Social media can be a powerful tool, especially when considering how it empowers regular people with the ability to reach a large audience. It certainly played a prominent role in the Arab Spring protests of 2010, when protestors took to Twitter and Facebook to document the uncensored reality of their experience.
When the pundits talk about Vladimir Putin’s offensive in Ukraine, they usually mean troops and tanks, but his greatest weapons are ,in fact, his propaganda machine and the gullible western media. So far, he has been winning stunning victories without firing a shot.
The U.S. won't send a presidential delegation to the Paralympic Games in Sochi, Russia, the White House announced Monday in response to Russia's military advances in Ukraine. President Obama is still in full support of the U.S. athletes and wishes them success, White House spokeswoman Caitlin Hayden said.
Turkey will do everything possible for the Crimea to remain part of Ukraine, according to the Head of the Turkish Foreign Ministry Ahmet Davutoglu. "Turkey will make every effort to secure Crimea’s future within Ukraine’s territorial integrity," he wrote on Twitter.
A little more than a week after the Ukrainian Parliament ousted President Viktor Yanukovych and Putin's Winter Olympics in Sochi came to an end, Russian troops are now in control over Crimea, a chunk of Ukraine a bit larger than Vermont. Russian troops are consolidating their hold on the region, and Ukraine's still-shaky interim government is trying to organize a coherent response.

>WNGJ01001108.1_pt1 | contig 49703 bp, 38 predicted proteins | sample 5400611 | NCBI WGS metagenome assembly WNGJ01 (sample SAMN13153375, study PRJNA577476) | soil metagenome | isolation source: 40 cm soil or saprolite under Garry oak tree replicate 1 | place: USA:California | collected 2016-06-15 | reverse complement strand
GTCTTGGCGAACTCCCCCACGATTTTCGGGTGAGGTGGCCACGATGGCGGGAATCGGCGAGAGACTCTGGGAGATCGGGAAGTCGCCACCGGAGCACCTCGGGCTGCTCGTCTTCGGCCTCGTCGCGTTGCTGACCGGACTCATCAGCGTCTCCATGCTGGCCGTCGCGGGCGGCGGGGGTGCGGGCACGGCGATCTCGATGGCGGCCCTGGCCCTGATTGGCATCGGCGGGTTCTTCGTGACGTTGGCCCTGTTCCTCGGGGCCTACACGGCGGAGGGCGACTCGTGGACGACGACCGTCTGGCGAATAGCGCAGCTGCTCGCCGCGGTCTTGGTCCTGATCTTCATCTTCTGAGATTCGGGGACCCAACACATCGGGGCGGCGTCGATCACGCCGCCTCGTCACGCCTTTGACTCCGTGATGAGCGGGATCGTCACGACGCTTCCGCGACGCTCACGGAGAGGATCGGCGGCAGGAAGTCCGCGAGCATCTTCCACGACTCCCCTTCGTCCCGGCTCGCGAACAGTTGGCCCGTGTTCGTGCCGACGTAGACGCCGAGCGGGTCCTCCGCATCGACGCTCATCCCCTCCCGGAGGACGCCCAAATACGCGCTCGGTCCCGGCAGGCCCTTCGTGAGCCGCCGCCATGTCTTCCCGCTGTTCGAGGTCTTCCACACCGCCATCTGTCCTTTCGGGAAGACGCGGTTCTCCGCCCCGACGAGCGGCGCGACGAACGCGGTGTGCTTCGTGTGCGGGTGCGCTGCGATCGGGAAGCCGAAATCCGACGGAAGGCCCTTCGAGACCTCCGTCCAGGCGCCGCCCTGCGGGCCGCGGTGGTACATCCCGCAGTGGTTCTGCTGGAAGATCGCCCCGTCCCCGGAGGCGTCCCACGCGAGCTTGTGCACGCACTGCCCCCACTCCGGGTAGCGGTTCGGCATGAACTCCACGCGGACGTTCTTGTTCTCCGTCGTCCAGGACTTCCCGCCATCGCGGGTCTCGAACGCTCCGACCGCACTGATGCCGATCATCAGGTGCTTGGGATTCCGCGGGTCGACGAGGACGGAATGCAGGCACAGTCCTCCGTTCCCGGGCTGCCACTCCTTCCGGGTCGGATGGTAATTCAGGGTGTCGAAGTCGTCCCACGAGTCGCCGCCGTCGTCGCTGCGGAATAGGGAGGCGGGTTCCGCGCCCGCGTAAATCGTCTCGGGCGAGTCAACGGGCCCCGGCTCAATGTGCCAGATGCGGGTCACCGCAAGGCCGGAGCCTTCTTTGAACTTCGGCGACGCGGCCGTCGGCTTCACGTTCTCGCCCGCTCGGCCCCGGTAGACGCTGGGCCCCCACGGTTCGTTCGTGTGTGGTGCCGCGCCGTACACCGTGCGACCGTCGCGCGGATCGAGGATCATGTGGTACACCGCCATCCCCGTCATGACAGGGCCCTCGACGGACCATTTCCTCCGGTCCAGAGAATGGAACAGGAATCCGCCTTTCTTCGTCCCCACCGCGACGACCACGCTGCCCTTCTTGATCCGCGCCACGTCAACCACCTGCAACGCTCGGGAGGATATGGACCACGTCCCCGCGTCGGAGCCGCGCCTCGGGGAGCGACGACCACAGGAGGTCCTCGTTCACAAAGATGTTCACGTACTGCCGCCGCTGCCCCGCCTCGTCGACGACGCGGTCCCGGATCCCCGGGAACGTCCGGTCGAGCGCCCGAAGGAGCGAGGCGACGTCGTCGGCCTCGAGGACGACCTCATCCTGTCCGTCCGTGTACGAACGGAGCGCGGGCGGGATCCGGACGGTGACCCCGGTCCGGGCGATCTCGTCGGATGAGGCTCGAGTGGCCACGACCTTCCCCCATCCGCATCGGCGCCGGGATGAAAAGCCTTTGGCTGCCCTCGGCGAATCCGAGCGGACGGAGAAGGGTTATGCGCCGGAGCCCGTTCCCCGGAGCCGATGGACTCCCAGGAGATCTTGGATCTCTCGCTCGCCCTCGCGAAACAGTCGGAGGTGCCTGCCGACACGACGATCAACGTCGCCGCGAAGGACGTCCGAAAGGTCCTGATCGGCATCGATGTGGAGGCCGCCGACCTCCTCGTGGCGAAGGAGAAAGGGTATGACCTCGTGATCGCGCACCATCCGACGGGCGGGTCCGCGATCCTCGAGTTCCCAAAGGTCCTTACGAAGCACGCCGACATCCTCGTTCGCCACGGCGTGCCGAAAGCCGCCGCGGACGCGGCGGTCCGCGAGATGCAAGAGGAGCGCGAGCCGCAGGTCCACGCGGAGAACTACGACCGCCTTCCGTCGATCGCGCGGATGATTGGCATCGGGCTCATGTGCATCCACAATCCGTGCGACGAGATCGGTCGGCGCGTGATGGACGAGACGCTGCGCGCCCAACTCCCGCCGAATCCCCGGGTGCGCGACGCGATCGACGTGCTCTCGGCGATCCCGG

President Obama's diplomatic effort to head off a violent breakup of Ukraine ran aground Saturday as a top U.N. envoy was blocked from a peace mission to the disputed region of Crimea and Russia's parliament, or Duma, approved a request by Russian President Vladimir Putin to send military forces to Ukraine in support of pro-Russian Ukrainians.
My previous article on what Russia was likely to do in Ukraine described the costs of a Russian attempt at territorial aggrandizement. The title and subtitle were picked by the editors; my read on the situation did not give me certainty that Russia wouldn’t invade Crimea, and indeed I argued that an invasion was likely if there was violence against ethnic Russians there (which is why I urged the Ukrainian government not to rise to the bait by permitting or encouraging anti-Russian violence in Crimea).
It seems like one reason why Russia’s actions in Crimea appear so jarring and brazen is that it’s a form of warfare that was once common but rarely take place anymore. Russia may not formally annex Crimea – it seems more likely that the territory will declare independence under heavy Russian influence – but it has essentially invaded another country to lob off a piece of territory that was, despite longstanding nationalist sentiment, an undisputed part of Ukraine.